Starting from 1st August and until 30 November 2019, the Panama Canal will implement speed limits aimed at protecting cetaceans, including whales, dolphins and other large aquatic mammals, during their nearby seasonal migration. As such, ships should proceed at a speed of not more than 10 knots in specified areas.
These measures seek not only to protect cetaceans from collisions with vessels, but also to promote an orderly management of the ocean and its resources,
…explained Administrator Jorge L. Quijano.
Panama has monitored this requirement since 1 December 2014 when maritime traffic separation devices (TSS) were installed by both the Caribbean Sea and Pacific Ocean entry points to the Canal.
These recommendations are included in the Maritime Traffic Organization publication issued by the IMO that aims to increase navigation safety in converging zones and areas of high-traffic density, or where the freedom of movement of vessels is limited due to space restrictions, obstacles to navigation, depth limitations, unfavorable weather conditions, exploitation of fishery resources or sensitive coastal and marine areas flagged as important for the protection of species and their habitats.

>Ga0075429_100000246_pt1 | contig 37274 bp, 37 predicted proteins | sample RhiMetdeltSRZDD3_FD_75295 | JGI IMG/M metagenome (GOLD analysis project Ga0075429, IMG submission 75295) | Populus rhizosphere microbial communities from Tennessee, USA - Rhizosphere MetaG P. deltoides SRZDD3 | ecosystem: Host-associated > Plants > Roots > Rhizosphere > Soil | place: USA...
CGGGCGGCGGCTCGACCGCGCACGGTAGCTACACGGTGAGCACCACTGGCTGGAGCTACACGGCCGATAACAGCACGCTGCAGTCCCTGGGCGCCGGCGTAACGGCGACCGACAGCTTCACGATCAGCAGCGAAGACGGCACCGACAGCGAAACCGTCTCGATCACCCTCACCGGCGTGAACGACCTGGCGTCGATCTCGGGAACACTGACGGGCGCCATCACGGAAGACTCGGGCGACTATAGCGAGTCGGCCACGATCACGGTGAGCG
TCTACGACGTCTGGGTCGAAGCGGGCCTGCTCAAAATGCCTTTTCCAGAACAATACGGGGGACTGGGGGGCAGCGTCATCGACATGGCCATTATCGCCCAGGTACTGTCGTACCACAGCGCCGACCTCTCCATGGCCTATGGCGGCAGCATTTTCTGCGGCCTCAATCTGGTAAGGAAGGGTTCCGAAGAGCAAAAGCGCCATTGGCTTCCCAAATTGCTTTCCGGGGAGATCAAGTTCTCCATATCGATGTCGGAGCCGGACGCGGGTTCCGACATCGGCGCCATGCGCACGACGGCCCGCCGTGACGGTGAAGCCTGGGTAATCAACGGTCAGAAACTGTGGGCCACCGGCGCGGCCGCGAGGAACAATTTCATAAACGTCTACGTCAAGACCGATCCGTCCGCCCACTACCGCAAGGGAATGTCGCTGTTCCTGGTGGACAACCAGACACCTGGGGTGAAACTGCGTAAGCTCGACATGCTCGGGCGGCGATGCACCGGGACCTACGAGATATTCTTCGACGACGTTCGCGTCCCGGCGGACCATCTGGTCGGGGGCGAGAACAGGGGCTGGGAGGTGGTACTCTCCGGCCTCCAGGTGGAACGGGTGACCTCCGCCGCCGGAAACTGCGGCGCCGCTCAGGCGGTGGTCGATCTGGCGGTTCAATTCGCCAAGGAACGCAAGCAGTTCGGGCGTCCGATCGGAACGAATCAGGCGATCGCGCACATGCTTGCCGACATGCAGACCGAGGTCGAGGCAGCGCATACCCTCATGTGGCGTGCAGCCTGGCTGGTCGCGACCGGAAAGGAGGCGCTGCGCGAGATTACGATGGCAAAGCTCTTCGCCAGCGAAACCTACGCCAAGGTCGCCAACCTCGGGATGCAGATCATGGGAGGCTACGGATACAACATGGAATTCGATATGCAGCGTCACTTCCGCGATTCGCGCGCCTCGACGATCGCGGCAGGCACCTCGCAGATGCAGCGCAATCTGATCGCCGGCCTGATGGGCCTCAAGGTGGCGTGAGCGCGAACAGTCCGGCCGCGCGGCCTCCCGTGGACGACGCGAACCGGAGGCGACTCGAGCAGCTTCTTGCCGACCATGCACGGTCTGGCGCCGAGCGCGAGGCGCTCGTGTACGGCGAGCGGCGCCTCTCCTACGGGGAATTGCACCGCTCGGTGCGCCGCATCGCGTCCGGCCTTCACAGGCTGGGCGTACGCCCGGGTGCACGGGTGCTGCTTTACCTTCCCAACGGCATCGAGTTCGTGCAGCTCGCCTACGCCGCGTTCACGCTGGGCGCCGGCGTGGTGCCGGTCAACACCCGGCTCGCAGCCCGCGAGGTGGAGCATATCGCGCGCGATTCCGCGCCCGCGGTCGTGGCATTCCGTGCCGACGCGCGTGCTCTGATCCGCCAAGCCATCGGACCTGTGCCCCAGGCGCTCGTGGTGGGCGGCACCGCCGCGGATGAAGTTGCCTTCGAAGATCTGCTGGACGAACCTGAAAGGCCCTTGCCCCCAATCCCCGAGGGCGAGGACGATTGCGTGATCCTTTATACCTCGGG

The joint work and the holistic approach of the Canal’s Green Route not only promote the preservation of biodiversity, but also contribute to national conservation efforts through commitments made to the IMO and international maritime transport community,
…added the Panama Canal Environmental Specialist, Alexis Rodríguez.
The above initiative is part of the Panama Canal’s broader efforts to incentivize environmental stewardship and includes watershed conservation initiatives, innovative water-saving basins, and other programs aimed at implementing technologies and standards to help reduce GHG emissions.
This announcement comes only a week after the Panama Canal and UN Environment signed a cooperation agreement to join efforts on sustainable development and combating climate change.
In line with its commitment to sustainability, the Panama Canal Authority (ACP) announced in May improvements to its Green Connection Environmental Recognition Program, which sees vessels that comply with the highest environmental performance standards.